The business of America, in a nutshell

American Business History: A Very Short Introduction

by Walter A. Friedman, Oxford University Press, 2020

“History is bunk,” Henry Ford said more than once, helping to cement the impression of business — especially in the U.S., where Ford worked — as crass and anti-intellectual.

In fact, Ford’s critique of history was surprisingly sophisticated. He complained that historians “wrote what they wanted us to believe, glorifying some conqueror or leader” rather than focusing on ordinary people. What’s more, he said, “history is being rewritten every year from a new point of view. So how can anybody claim to know the truth about history?”

The historian Walter A. Friedman, who, as a lecturer at Harvard Business School, is surely familiar with Ford’s views in this department, apparently isn’t buying, as is evident from his pithy new book, American Business History, which has been published as part of Oxford’s ongoing series

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COVID-19, the flexibility stigma, and gender equality

One of the biggest forces holding back gender equality in the workplace is a set of structures left over from what I call the “Mad Men era.” Laws, policies, and stigmas that, in households where there is one male parent and one female parent, push women to do more of the caregiving at home, while pushing men to spend more time at work.

This has been clear in the data for many years. Despite the stereotype of the lazy, uninvolved father, through a combination of paid work, unpaid work, and childcare, dads put in as many total work hours as moms do.

Men want to spend more time at home. A survey by Promundo and Dove Men+Care, with whom I partner on research about dads, found that 85 percent of men in seven countries, including 79 percent in the United States, say they would do anything to be more

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Four ways to reflect that help boost performance

Reflection for seasoned leaders has always been a personal process. Step back. Regroup. Look in the mirror. Push the pause button. There is often an intuitive belief that reflection carries restorative powers and can even be transformational.

In theory, it goes like this: On top of a mountain, a leader retreats to ask him or herself a set of questions about life, stress, and sacrifice, capturing the answers in a beautifully bound notebook. The questions don’t vary much. Where are you going? How are you living your values? What gives you meaning, purpose, or fulfillment? Are all the components of your life managed as you need them to be managed: career, family, friends, finances, health, and spiritual growth?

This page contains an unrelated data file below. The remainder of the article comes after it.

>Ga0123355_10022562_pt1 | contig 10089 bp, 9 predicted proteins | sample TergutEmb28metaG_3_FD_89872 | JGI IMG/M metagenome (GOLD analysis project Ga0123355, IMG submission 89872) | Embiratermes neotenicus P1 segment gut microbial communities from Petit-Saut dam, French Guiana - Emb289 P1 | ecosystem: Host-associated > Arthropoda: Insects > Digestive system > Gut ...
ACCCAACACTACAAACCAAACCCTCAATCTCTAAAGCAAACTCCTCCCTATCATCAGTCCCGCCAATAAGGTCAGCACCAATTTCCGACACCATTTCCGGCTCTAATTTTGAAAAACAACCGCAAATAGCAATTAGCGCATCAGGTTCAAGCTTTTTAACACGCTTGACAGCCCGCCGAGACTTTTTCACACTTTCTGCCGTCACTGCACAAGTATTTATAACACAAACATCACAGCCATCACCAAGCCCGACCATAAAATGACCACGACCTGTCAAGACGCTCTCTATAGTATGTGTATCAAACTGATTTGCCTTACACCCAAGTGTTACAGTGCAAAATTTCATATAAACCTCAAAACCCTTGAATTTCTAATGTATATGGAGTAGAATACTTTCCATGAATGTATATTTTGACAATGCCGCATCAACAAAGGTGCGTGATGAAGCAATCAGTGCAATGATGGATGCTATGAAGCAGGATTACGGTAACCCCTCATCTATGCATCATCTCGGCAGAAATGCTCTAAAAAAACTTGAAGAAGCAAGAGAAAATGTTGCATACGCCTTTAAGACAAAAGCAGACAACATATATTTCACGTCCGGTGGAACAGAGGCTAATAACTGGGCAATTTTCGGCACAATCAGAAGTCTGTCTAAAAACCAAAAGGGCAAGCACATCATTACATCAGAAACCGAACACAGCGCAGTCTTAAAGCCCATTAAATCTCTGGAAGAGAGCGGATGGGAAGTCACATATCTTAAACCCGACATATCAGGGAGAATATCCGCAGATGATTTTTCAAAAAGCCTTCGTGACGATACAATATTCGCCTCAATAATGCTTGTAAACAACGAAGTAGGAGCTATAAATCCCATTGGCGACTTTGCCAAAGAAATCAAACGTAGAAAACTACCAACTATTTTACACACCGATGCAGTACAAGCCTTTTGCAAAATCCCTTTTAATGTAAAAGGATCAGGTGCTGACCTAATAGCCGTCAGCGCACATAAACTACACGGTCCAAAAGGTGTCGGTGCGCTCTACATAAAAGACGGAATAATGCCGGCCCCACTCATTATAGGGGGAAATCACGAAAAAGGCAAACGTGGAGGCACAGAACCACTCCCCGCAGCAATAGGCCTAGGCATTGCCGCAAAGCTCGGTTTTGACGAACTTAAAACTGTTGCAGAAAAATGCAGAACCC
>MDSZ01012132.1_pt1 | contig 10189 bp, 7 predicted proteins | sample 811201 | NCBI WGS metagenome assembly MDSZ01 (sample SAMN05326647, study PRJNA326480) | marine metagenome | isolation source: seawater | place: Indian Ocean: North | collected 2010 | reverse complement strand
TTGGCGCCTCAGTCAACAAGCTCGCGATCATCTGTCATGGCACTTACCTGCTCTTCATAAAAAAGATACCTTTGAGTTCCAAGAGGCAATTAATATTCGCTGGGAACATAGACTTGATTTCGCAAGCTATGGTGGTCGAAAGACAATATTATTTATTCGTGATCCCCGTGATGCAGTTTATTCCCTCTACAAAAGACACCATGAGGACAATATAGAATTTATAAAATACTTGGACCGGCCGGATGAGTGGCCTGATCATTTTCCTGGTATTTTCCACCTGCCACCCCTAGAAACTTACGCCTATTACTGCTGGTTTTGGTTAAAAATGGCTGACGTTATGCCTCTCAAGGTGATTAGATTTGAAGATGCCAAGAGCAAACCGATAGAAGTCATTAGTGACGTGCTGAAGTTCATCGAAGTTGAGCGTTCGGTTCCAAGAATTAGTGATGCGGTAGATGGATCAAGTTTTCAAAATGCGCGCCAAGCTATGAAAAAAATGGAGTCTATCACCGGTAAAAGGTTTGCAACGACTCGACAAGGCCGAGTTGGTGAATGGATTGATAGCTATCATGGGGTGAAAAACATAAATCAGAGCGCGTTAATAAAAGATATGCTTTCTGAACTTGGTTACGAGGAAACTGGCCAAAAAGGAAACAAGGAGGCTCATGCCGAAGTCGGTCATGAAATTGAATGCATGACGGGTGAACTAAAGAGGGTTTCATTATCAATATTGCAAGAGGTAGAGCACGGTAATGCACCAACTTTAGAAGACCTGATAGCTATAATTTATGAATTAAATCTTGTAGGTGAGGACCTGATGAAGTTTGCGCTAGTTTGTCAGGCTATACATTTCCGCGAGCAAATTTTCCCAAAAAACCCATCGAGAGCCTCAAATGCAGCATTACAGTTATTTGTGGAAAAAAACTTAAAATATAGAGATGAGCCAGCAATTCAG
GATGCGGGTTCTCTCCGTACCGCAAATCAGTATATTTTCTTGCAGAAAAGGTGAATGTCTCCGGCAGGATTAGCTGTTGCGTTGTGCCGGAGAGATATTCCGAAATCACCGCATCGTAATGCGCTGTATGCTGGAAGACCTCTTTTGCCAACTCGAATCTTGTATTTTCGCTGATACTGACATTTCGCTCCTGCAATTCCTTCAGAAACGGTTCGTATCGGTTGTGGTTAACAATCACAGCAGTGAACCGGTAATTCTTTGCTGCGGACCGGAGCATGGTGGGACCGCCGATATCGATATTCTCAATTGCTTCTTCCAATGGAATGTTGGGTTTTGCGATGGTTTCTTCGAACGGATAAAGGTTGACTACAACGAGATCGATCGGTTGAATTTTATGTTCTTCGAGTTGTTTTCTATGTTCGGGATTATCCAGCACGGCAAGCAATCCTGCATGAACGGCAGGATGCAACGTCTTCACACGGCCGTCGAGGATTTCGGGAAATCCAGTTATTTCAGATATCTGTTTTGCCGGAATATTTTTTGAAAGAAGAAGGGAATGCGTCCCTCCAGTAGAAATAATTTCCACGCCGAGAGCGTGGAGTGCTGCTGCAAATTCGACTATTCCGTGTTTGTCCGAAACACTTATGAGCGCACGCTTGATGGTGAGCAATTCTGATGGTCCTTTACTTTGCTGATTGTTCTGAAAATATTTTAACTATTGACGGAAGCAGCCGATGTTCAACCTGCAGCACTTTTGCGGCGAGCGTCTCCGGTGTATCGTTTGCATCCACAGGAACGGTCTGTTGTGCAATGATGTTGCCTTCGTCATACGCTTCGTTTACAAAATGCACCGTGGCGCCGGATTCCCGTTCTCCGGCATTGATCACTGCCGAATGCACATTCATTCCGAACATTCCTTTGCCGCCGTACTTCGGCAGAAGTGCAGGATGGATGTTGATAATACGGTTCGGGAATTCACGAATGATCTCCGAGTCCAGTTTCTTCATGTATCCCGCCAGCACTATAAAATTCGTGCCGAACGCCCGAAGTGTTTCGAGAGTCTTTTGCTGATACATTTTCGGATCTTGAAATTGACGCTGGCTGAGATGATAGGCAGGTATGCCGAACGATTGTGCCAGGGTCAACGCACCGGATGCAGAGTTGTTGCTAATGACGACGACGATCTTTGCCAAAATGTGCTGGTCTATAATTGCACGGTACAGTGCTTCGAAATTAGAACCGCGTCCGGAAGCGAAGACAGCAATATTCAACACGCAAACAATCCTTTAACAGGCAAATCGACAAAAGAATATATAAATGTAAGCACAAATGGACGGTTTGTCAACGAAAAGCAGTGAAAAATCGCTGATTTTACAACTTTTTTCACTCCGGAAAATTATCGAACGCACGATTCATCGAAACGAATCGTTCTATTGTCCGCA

The power of this reflection comes from digging deep and being in touch with your core. It is very much an affair of the heart. With the insights from this exercise, you

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The hidden value in getting compliance right

For organizations managing through a crisis, trust is paramount. Employees and customers need to know that leaders are able to guide them through uncertainty and make the best decisions possible, and leaders need to know that the people executing their decisions are doing so in earnest, to the letter of the law. Of course, organizations must also look ahead to the post-crisis world, in which trust remains critical, but they’ll also need to identify efficiencies to support recovery.

The good news is that there is a part of the organizational structure that can help build trust and drive efficiency: compliance. The importance of compliance itself

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The power broker

The Inside the Mind of the CEO interview series explores a wide range of critical decisions faced by chief executives around the world. For more insight, see PwC’s CEO Survey.

Where other people see problems, Chantelle Abdul sees opportunities. Abdul, who was born in Nigeria but grew up and was educated in the U.K. and U.S., is the CEO of Mojec International Holdings, a family-owned conglomerate based in Nigeria and West Africa with operating portfolio investments in power, energy, mining, technology, and agriculture.

When Nigeria’s power industry was first privatized in the 2010s, electric bills were rough estimates at best, with no clear link between customers’ usage in a given period and their bill. Not surprisingly, many people refused to pay. In that environment, there was little business value in simply generating more electricity, as those investments couldn’t be recouped. Abdul was among the first to realize that smart

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Five attributes to transform your compliance strategy

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